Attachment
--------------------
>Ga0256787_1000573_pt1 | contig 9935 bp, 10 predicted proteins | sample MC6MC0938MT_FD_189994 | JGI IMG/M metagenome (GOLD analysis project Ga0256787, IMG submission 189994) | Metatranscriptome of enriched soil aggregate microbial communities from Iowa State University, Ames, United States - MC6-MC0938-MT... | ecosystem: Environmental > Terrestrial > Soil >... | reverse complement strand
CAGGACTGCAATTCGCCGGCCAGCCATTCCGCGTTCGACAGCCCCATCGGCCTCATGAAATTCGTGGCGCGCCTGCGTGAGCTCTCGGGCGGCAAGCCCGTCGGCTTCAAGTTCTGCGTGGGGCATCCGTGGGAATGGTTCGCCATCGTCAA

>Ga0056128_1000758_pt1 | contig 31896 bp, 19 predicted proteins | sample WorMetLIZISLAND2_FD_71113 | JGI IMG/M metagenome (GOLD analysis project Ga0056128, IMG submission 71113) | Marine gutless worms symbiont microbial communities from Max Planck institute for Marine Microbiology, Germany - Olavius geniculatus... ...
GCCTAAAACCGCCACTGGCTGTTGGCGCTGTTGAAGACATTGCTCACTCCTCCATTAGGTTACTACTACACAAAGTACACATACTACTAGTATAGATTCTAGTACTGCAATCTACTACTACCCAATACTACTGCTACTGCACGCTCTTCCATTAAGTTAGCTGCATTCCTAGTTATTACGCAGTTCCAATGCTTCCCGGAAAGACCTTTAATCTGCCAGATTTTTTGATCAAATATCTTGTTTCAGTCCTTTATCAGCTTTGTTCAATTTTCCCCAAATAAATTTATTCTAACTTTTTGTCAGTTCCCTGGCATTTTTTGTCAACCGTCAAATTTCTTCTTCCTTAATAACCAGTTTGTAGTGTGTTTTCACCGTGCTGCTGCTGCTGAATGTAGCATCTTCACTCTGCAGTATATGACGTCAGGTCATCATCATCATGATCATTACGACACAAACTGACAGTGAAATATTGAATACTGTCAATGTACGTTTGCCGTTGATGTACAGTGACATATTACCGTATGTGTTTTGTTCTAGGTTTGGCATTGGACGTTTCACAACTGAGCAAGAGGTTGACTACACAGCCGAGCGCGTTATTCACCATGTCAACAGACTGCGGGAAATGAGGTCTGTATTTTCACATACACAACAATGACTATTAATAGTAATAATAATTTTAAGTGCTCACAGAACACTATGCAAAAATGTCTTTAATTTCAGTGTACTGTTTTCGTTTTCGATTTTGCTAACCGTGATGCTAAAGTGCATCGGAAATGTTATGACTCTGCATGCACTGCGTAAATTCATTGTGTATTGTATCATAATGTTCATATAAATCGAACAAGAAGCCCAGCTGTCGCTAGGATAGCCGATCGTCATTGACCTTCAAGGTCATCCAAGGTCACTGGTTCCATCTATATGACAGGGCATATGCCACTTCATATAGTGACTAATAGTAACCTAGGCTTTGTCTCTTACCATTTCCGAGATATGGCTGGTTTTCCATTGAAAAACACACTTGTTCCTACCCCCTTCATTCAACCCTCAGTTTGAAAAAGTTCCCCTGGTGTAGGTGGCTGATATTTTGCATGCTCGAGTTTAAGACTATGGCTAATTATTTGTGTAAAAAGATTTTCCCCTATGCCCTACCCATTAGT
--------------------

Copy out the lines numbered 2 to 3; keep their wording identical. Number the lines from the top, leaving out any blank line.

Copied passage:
CAGGACTGCAATTCGCCGGCCAGCCATTCCGCGTTCGACAGCCCCATCGGCCTCATGAAATTCGTGGCGCGCCTGCGTGAGCTCTCGGGCGGCAAGCCCGTCGGCTTCAAGTTCTGCGTGGGGCATCCGTGGGAATGGTTCGCCATCGTCAA

>Ga0056128_1000758_pt1 | contig 31896 bp, 19 predicted proteins | sample WorMetLIZISLAND2_FD_71113 | JGI IMG/M metagenome (GOLD analysis project Ga0056128, IMG submission 71113) | Marine gutless worms symbiont microbial communities from Max Planck institute for Marine Microbiology, Germany - Olavius geniculatus... ...